Why Do Japanese Have Trouble Learning English?
In Japan, public English education commences from junior high school. Besides the compulsory school curriculum, there are many English preparatory schools in Japan. With an abundance of language training, it is puzzling why Japanese people have such a hard time learning English. The most common explanation is that Japanese and English are so linguistically different. To be sure, there are significant differences in written characters (Hiragana, Katakana, and Kanji), pronunciation, and sentence structure. Even the role played by the tongue in speaking is different. What needs emphasis, however, is the cultural aspect of the problem.
It is no exaggeration to say that language is strongly influenced by one’s upbringing and underlying cultural and social background. The traditional Japanese school system emphasizes passive learning based on Ministry of Education policies and guidance. The teacher speaks from the podium and students dutifully take precise notes. Students in Japan are basically quiet and focus on paying attention to the lectures. This system is reinforced by the fact that Japanese children are raised to fear the shame and humiliation that arises from mistakes or failures.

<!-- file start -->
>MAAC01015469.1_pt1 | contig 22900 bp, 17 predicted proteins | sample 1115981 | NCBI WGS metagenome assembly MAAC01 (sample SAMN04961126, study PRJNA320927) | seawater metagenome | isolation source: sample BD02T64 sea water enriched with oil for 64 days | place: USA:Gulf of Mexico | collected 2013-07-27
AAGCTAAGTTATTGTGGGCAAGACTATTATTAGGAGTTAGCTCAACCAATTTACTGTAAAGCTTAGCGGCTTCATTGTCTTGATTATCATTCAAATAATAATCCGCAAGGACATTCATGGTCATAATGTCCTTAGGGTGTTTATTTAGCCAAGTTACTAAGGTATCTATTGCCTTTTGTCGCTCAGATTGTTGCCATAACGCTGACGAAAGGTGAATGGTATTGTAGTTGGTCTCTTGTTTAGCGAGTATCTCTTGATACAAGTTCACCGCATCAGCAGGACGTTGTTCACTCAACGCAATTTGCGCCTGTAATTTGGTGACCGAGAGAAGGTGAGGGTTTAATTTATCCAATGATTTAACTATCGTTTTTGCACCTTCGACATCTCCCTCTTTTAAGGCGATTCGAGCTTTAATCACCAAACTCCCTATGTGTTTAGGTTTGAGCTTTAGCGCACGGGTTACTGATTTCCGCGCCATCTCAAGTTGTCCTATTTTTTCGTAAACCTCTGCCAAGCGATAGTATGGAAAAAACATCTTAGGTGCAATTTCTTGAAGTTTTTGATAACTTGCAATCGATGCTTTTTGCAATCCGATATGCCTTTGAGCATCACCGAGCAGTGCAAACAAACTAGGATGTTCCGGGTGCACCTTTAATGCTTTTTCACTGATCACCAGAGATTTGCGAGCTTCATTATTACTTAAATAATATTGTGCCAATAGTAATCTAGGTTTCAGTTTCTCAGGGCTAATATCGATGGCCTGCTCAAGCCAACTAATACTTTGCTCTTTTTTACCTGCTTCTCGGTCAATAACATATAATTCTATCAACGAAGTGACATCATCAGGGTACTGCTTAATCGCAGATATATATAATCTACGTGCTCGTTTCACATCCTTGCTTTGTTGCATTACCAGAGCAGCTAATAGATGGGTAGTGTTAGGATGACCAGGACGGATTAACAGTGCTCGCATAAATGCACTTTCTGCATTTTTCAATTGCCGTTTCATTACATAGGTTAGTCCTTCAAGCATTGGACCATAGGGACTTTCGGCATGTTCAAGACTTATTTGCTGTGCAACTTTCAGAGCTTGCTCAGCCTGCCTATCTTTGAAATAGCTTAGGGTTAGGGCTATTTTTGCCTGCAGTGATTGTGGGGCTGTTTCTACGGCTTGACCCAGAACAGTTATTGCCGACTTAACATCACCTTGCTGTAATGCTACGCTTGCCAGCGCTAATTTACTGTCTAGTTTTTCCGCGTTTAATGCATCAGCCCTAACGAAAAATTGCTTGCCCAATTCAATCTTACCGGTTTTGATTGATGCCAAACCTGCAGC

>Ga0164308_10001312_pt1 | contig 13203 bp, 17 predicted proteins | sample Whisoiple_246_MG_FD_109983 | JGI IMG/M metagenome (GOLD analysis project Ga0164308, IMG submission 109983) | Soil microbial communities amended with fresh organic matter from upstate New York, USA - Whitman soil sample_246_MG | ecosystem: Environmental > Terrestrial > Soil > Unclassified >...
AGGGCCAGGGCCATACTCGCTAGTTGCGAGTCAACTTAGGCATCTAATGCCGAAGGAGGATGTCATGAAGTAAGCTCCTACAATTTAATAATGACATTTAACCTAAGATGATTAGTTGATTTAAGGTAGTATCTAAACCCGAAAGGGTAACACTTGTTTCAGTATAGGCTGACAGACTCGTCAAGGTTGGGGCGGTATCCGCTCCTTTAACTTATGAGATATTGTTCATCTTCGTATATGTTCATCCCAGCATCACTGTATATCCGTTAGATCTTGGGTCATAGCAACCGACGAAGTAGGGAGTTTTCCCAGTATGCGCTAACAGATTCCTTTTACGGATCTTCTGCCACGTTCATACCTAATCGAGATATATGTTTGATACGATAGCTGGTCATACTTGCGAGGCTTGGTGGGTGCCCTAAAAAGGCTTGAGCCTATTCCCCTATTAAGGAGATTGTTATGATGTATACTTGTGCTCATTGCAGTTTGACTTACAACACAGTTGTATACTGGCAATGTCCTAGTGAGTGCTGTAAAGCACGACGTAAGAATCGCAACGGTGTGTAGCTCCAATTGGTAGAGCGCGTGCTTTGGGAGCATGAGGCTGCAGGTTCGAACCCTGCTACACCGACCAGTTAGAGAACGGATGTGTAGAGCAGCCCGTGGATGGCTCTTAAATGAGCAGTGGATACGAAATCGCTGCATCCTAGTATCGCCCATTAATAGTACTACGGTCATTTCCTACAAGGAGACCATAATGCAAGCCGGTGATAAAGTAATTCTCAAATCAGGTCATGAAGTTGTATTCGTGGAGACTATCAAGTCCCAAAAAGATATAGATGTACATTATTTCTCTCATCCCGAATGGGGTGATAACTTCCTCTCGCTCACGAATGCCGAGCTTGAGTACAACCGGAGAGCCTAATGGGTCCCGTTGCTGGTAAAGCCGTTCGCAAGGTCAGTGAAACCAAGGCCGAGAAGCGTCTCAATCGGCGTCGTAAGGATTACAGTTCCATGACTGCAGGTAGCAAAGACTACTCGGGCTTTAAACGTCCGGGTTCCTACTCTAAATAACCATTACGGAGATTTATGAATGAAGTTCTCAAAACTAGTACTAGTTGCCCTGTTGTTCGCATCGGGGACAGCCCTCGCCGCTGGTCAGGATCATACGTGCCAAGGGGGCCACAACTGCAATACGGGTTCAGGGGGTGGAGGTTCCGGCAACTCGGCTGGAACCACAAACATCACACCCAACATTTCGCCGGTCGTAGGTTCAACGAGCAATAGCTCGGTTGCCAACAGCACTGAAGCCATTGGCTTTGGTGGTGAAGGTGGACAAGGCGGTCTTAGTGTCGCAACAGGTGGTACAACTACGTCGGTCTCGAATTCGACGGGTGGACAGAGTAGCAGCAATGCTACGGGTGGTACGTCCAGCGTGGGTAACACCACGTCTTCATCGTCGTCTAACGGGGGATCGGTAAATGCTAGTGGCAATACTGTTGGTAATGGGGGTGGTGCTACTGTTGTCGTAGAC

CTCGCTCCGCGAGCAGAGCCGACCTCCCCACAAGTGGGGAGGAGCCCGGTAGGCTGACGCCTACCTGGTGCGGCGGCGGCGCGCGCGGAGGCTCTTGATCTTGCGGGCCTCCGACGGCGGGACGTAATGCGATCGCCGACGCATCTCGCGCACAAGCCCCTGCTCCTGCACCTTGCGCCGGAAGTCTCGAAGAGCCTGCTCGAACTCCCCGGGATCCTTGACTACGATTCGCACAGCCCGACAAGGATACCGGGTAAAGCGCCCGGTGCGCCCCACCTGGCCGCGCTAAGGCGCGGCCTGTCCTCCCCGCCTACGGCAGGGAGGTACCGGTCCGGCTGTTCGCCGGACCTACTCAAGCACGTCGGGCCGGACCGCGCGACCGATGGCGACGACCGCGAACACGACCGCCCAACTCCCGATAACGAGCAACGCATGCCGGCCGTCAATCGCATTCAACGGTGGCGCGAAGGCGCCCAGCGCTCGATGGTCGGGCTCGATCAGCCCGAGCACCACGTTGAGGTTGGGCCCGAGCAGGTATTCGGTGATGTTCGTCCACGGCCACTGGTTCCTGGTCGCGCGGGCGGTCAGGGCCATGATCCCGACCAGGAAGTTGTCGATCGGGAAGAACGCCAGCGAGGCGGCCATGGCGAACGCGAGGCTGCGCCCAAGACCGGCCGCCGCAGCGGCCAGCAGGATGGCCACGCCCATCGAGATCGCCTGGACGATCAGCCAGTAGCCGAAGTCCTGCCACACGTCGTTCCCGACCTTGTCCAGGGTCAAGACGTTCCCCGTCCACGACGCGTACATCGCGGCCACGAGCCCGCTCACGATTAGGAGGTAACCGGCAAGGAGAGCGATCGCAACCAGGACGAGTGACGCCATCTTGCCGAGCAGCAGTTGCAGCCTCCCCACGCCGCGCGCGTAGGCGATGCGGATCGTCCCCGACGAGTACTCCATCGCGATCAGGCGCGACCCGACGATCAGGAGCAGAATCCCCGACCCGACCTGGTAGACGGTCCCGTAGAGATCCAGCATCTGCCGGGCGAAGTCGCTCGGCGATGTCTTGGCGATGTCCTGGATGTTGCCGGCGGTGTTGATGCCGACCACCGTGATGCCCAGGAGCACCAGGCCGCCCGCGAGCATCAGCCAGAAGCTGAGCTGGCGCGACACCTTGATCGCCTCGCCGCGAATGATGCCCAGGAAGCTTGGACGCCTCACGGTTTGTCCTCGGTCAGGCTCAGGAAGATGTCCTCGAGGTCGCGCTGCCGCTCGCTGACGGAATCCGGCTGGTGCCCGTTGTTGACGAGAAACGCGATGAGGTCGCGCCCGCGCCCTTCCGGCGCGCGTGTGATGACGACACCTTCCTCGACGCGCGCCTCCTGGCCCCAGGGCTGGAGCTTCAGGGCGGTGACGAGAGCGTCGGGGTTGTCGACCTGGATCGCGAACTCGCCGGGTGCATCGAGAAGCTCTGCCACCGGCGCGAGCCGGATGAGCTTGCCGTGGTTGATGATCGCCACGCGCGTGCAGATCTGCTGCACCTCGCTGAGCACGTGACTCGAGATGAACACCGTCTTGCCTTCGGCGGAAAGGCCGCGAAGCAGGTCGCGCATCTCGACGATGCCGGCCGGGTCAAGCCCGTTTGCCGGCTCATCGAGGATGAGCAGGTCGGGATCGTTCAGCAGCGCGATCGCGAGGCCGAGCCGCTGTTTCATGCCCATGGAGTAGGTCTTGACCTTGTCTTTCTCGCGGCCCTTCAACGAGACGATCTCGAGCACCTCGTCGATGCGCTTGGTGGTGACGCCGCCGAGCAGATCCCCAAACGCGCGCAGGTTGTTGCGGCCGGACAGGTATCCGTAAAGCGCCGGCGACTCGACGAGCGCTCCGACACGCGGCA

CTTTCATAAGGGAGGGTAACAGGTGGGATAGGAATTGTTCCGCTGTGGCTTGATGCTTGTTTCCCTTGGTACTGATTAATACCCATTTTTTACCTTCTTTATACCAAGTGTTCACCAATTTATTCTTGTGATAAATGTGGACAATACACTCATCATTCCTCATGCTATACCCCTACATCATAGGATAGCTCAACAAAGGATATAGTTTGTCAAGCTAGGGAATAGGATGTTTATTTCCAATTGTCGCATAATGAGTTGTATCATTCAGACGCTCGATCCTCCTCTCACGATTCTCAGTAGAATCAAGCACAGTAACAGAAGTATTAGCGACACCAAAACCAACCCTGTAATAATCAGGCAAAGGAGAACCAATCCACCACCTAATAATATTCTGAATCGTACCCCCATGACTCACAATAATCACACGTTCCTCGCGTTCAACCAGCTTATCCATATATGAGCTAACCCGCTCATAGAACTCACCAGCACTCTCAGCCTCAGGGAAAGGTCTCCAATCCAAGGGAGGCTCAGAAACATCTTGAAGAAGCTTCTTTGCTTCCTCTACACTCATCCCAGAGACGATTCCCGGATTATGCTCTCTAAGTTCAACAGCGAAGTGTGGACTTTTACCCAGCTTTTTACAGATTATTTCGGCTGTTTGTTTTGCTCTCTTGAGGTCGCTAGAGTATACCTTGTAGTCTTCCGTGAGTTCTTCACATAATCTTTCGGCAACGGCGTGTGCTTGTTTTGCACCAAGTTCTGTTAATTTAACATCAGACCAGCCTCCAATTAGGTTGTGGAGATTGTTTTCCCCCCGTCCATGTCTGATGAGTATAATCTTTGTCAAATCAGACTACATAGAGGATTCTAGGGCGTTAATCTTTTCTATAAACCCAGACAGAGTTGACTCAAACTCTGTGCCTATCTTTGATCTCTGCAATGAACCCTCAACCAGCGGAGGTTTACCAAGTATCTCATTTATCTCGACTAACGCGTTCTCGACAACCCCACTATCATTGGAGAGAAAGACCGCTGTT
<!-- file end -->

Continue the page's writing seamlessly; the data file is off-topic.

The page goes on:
U.S. culture, in contrast to that of Japan, does not inhibit social interactions and small conversation. It is comparatively easy to strike up a conversation with a stranger in the U.S. For example, one often finds Americans conversing with strangers while waiting in line or in an elevator. Such behavior is highly unusual in Japan. Japanese would not think to initiate a conversation with a complete stranger. From childhood, Japanese are taught to avoid casually sharing their personal affairs and observations without a clear justification. Japan’s culture of shame and group think inhibit opportunistic conversation.
Japanese people are naturally perseverant and hard workers. Ironically, most Japanese welcome the chance to interact with foreigners. What can be done to overcome the culture barriers? The first step is to encourage small talk in a classroom or small-group setting. Students must be encouraged to speak naturally in their own words. We are confident that, with encouragement, Japanese have the ability to master the English language. We encourage English speakers to initiate small talk with Japanese people! Your efforts will be welcomed by many Japanese.